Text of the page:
Q&A | December 26, 2013

BYOD: How To Have It All

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By Bernadette Wilson, associate editor, Business Solutions magazine
Follow Me On Twitter @bernadeditor

BSM-Mobile Devices

Offering choice means you understand that one size doesn’t fit all — even when it comes to the technology people can use most comfortably and efficiently. Just as people and their preferences tend to differ, however, bring your own device (BYOD) choices can seem almost endless.

Ron Hassanwalia, COO of SOTI, a mobile device management (MDM) provider with more than 10,000 enterprise customers worldwide, says adding MDM to BYOD is the way “to give choice without sacrifice.” Designing the right solution, though, might take some creativity.

CIOs want to give their company’s employees the option to bring their own tablets and smartphones to work, but they also want the ability to use administrative tools to monitor them with regard to areas such as content and expense management. They also need to make sure the devices are secure. It doesn’t take long to think of examples of vertical markets like healthcare or finance that makes this even more crucial. “It’s not really BYOD,” Hassanwalia comments. “It’s bring your own certified device.”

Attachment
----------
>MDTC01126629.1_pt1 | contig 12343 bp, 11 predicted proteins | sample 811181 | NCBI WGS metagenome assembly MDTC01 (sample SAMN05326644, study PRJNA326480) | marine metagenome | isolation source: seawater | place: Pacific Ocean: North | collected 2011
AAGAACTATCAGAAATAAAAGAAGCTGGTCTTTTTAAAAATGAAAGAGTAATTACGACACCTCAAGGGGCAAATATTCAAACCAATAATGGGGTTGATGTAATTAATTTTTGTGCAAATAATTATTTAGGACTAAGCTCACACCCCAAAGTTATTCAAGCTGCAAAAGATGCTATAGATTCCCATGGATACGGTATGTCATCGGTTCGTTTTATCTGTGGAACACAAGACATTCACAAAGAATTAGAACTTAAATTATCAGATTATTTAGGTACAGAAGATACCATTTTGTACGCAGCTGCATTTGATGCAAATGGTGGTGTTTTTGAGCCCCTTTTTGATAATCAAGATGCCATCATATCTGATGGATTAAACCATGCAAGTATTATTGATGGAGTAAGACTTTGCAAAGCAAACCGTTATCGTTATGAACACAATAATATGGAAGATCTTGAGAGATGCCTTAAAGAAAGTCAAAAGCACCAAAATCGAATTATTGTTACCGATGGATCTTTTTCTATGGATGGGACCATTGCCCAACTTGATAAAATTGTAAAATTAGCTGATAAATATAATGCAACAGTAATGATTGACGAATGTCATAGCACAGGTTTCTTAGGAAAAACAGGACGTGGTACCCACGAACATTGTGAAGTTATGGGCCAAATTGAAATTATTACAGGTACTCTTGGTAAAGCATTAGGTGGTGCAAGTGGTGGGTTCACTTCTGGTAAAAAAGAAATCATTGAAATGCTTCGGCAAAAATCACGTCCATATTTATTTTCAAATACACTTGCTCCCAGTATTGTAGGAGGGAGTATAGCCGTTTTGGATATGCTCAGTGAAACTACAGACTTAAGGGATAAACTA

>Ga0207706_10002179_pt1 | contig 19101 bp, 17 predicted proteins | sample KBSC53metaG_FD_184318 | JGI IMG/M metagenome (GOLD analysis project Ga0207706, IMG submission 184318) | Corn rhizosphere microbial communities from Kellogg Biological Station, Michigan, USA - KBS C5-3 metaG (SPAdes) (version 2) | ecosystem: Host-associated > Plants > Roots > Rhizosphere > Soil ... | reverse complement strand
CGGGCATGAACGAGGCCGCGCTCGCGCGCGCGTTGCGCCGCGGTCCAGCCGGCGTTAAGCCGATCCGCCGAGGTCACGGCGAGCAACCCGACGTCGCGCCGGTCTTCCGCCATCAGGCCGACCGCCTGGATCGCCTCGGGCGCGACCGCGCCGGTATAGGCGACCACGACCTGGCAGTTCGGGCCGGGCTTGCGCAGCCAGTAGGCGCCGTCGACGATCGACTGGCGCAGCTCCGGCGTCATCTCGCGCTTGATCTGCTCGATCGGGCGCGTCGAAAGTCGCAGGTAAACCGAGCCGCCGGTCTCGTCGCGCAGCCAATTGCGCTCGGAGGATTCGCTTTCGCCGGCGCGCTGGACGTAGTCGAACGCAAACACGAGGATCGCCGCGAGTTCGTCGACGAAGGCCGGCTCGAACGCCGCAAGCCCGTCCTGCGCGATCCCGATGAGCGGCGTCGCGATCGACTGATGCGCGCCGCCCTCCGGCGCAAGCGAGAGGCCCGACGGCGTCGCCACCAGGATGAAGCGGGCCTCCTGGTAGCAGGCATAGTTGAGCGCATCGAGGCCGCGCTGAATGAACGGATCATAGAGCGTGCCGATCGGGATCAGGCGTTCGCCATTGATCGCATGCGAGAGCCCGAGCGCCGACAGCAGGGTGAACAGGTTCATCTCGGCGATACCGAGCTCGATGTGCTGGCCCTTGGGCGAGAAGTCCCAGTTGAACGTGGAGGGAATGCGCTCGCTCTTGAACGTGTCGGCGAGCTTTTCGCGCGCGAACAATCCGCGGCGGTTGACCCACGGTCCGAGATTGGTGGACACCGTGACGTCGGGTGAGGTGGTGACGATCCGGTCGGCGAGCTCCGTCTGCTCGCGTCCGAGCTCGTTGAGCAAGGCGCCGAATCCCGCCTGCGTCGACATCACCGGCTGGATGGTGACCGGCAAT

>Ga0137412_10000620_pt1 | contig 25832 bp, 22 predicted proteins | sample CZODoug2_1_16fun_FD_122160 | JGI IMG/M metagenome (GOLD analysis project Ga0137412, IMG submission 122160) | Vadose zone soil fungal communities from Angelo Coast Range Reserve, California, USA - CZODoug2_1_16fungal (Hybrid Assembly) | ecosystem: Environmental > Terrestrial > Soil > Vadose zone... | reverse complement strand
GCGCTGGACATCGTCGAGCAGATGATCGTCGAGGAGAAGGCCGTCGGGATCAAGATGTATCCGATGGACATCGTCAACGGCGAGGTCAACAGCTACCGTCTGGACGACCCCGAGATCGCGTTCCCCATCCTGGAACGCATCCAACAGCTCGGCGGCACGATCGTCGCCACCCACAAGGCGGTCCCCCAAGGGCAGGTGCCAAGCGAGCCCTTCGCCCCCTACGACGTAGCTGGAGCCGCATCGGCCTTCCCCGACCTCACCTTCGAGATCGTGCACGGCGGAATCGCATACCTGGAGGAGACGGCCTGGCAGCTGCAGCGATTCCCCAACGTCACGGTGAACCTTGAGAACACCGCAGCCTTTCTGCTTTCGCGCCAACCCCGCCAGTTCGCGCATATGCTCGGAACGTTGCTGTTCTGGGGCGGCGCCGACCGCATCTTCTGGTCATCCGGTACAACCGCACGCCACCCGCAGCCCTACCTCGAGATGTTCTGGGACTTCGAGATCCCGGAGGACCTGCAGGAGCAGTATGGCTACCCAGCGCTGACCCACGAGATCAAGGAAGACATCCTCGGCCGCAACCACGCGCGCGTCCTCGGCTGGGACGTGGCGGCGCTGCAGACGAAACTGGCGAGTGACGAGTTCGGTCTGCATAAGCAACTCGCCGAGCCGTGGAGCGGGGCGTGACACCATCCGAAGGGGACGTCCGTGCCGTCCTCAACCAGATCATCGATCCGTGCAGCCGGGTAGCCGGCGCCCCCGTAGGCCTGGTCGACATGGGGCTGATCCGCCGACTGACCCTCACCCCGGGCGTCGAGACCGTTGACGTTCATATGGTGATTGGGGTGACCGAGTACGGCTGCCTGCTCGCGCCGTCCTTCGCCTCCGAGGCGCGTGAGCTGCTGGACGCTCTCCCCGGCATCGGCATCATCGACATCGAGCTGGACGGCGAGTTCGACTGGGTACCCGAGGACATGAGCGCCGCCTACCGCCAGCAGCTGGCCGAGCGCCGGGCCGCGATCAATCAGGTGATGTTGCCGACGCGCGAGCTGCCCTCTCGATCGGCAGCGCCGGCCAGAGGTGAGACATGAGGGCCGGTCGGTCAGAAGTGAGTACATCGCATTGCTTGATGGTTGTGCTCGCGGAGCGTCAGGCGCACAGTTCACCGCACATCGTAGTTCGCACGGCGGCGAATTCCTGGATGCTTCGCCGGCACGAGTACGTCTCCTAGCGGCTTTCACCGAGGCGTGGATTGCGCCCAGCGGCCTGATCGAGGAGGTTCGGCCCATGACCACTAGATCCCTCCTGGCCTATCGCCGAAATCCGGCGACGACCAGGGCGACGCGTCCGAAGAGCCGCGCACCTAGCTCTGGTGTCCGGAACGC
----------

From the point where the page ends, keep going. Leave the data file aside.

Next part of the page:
In light of emerging devices and changing trends, companies providing MDM have to keep up with  the times to give companies choice. SOTI, for example, added upgrades to version 11 of its MobiControl MDM, including Android + technology to address Android fragmentation, in addition to support for iOS and Windows.

Realistically, limits always exist. SOTI uses a matrix to show companies the level of security they can achieve depending on the technologies they use. Hassanwalia says in some companies, only certain divisions are required to use specific devices. For example, one corporation’s aerospace division uses only Samsung Knox mobile devices because of their enhanced security features, while the remainder of the company is free to choose from a variety of devices to use at work. He points out that 80 percent to 90 percent of devices are Apple or Samsung, but occasionally the remaining devices fall outside of specifications. “We focus on the Apple and Samsung users first, then we address the remaining users with different devices,” he explains.

With a future of an ever-growing Internet of Things, MDM companies can’t stand still. SOTI stays competitive with a staff dedicated to working with emerging technology. Its own remote monitoring and management (RMM) tool enables SOTI to test remotely. “We built the software, so we shouldn’t need to touch the device,” Hassanwalia explains. “We are verifying support, not adding it.” And with the bases all covered — for now — SOTI can add emerging technologies to the matrix of BYOD choices.

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